Making a stand against gender-based violence

How two organisations in Southern Africa are working together to combat violence against women.

The hands of a group of diverse people wearing vibrant coloured bracelets.

The Australian Volunteers Program in Southern Africa has a strong history of supporting partner organisations working to prevent gender-based violence.

Kwakha Indvodza (meaning ‘Building a Man’ in siSwati) is a non-profit organisation in Eswatini, specialising in community-led health and behaviour change interventions with men and boys.

‘We must consider men and boys as agents of change and allies in achieving gender equality and combating gender-based violence,’ says Sonic N. Dlamini, Executive Director of Kwakha Indvodza.

‘At Kwakha Indvodza, we raise awareness of violence, male health and positive masculinity, as well as advocate for policy and legal reforms which better protect men, women and children.’

‘Men [in Eswatini] are the gatekeepers of current gender orders and are potential resistors of change. If we do not effectively reach men and boys, many of our efforts will be either thwarted or ignored,’ says Sonic.

‘Making men and boys more aware of the costs of conventional forms of masculinity, both for themselves and for women and girls, is an important step towards challenging gender inequalities.’

In Sonic’s experience, projects focused solely on women and girls can reinforce existing gender stereotypes, whereas involving men and boys can generate a broader consensus on issues.

The organisation’s Lisango Letemphilo Community Dialogues initiative encourages men to have constructive conversations about how to improve their health, wellbeing, and community participation – including social responsibility and behaviour towards women and girls.

Tackling gender-based violence – together

The Australian Volunteers Program in Southern Africa enabled a collaboration between Kwakha Indvodza and Refugee Social Services in South Africa, which also strives to combat gender-based violence.

Based in Durban, Refugee Social Services provides social services for refugees and asylum seekers in South Africa’s Kwa-Zulu Natal Province.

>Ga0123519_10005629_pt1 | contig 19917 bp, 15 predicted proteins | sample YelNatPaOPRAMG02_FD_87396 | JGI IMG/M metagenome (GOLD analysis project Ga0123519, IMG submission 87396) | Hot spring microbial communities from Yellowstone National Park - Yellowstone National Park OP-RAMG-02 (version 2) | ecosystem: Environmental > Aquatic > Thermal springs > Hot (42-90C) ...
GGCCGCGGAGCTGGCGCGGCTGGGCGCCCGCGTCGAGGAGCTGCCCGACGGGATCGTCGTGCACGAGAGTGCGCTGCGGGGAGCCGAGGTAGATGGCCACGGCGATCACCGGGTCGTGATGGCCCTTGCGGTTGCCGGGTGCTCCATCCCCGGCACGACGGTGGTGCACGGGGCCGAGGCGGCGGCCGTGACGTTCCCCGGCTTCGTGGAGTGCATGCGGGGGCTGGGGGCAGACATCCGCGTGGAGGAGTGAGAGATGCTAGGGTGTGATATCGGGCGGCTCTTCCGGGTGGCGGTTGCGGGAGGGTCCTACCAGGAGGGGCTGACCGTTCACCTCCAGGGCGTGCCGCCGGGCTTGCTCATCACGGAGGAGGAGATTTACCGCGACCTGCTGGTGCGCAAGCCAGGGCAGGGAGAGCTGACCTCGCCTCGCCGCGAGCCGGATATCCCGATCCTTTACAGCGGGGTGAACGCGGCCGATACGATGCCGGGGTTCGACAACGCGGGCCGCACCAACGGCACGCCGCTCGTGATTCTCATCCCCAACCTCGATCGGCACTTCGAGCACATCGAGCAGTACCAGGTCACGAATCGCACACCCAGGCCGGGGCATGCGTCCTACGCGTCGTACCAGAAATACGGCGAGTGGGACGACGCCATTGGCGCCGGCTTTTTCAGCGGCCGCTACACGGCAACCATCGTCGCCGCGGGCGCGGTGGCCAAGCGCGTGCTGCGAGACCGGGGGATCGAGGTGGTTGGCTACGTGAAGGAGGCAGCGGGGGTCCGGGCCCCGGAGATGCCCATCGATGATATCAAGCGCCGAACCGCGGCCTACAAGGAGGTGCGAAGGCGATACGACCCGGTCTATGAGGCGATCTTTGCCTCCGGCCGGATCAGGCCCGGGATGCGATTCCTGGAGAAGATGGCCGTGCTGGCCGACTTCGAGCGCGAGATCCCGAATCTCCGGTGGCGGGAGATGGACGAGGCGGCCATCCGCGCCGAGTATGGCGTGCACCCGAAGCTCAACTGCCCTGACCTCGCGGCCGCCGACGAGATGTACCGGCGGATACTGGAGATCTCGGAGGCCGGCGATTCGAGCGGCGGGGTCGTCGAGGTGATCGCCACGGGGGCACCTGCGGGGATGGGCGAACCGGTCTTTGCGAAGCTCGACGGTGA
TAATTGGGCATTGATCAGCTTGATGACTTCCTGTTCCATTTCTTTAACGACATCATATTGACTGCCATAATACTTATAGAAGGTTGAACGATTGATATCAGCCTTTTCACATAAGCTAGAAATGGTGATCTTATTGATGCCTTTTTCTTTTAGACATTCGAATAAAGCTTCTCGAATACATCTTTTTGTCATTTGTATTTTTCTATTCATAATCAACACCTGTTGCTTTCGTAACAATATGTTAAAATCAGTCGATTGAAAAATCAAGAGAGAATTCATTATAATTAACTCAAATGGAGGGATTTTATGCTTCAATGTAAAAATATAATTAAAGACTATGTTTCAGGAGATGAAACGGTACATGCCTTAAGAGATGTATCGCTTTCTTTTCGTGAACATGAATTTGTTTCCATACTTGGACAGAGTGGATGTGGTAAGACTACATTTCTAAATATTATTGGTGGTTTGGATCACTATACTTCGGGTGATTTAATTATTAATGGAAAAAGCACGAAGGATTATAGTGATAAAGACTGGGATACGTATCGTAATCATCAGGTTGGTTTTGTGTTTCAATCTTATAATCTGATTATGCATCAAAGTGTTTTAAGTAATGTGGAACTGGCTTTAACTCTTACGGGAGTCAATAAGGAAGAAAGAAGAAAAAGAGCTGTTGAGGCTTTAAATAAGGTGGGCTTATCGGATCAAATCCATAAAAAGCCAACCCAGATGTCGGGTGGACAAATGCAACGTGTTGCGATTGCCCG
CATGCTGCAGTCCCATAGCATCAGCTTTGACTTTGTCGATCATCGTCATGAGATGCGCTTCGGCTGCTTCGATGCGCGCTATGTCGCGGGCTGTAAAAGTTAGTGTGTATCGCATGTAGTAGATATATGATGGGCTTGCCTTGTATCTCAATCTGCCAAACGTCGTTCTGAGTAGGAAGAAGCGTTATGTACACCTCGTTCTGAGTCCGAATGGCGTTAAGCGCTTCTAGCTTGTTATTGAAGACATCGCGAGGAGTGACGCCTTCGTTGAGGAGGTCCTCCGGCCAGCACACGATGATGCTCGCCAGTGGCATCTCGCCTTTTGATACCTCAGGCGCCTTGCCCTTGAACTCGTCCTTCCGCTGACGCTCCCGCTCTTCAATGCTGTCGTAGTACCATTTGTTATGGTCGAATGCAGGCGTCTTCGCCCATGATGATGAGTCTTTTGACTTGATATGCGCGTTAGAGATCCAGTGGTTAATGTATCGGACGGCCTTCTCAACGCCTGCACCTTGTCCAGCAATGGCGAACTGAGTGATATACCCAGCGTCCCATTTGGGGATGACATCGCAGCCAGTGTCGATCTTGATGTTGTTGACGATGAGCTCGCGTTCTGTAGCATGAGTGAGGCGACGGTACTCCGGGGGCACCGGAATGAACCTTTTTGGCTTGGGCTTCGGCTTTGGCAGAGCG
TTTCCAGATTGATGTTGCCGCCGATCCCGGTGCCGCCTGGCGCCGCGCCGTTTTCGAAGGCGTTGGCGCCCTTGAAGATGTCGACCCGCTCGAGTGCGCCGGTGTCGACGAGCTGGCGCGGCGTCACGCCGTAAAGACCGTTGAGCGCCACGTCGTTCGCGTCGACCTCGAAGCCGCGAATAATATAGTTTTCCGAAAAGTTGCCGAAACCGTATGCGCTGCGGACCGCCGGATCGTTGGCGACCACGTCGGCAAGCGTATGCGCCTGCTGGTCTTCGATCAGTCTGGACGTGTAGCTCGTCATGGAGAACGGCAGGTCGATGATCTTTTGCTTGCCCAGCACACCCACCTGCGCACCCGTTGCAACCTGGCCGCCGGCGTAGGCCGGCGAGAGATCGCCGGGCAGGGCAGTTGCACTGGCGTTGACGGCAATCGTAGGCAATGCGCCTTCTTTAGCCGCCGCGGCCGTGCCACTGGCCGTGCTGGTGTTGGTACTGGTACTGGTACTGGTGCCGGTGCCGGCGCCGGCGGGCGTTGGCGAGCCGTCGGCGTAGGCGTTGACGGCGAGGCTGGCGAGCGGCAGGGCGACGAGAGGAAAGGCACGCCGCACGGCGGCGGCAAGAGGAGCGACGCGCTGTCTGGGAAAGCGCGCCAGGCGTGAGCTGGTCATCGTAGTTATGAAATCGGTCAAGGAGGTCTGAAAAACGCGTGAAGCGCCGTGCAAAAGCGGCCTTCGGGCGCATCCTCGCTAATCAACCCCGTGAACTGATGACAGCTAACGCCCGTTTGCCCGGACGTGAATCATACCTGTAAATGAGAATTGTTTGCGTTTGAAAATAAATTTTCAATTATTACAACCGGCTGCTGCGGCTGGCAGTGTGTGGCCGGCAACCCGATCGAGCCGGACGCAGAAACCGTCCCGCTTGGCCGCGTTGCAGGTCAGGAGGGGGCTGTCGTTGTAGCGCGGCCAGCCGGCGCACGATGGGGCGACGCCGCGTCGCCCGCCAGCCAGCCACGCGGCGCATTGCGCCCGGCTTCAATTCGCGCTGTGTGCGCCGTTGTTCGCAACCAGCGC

‘This includes women who have experienced gender-based violence in their home country, en route to South Africa and while in the country’ says Yasmin Rajah, Director of Refugee Social Services.

As well as providing direct services including counselling and facilitating access to shelter, medical treatment, formal documentation and employment, Refugee Social Services raises awareness about gender-based violence.

‘We focus on capacity strengthening with community members who become volunteer peer educators. They help raise awareness in communities about gender-based violence. They also provide initial counselling if they encounter survivors of gender-based violence and refer them to us for further services,’ explains Yasmin.

Sharing innovative solutions

Both Refugee Social Services and Kwakha Indvodza (and program partner Kick4Life in Lesotho) have received Impact Fund grants from the program to support the organisations’ work to prevent and respond to gender-based violence. This included a learning exchange, in which participants from all three organisations met in Durban to share their experiences and expertise.

During the exchange, representatives from Refugee Social Services spoke about the complexities of creating gender-based violence programs for asylum seekers and refugees, including managing culture shock and barriers to services.

‘During our exchange trip with Refugee Social Services, we shared a lot of ideas about what works best regarding gender-based violence and how we can foster cross-border knowledge sharing and opportunities for joint campaigns and proposal development,’ says Sonic.

‘Since returning to Eswatini, our staff shared learnings and best practices within the organisation and worked together to identify useful strategies which could be implemented locally.’

‘We used the Impact Fund grant to pilot a successful program designed to address and mitigate gender-based violence by providing young women with therapy and support sessions and capacity building workshops focused on developing livelihoods and micro business start-ups,’ says Yasmin.

‘This provided opportunities as well as a safe space and peer support network for young women who have no opportunities for further education and are at potential risk of early forced marriage or getting into a transactional sexual relationship.

‘With the success of the pilot and after collaborating with Kwakha Indvodza [and Kick4Life] we have now started a similar program for young men. Gender-based violence information and life skills training has been mainstreamed into this, and other, programs.’

A shared mission

Kwakha Indvodza and Refugee Social Services share many hopes and goals for the future.

‘We strongly believe that through our work we can achieve a more equitable society in Eswatini,’ says Sonic.

Yasmin reflects on how the two organisations coming together has proved to be beneficial already.

‘The opportunity to connect with Kwakha Indvodza [and Kick4Life] to engage and learn is bearing fruit, she says.

‘We will continue to collaborate with local organisations to strengthen our advocacy work and look for opportunities to collaborate with other marginalised groups.

‘Ultimately, we hope that our gender-based violence-related projects and activities will lead to strengthened support for survivors of gender-based violence and help create a societal shift towards a more equal Southern Africa.’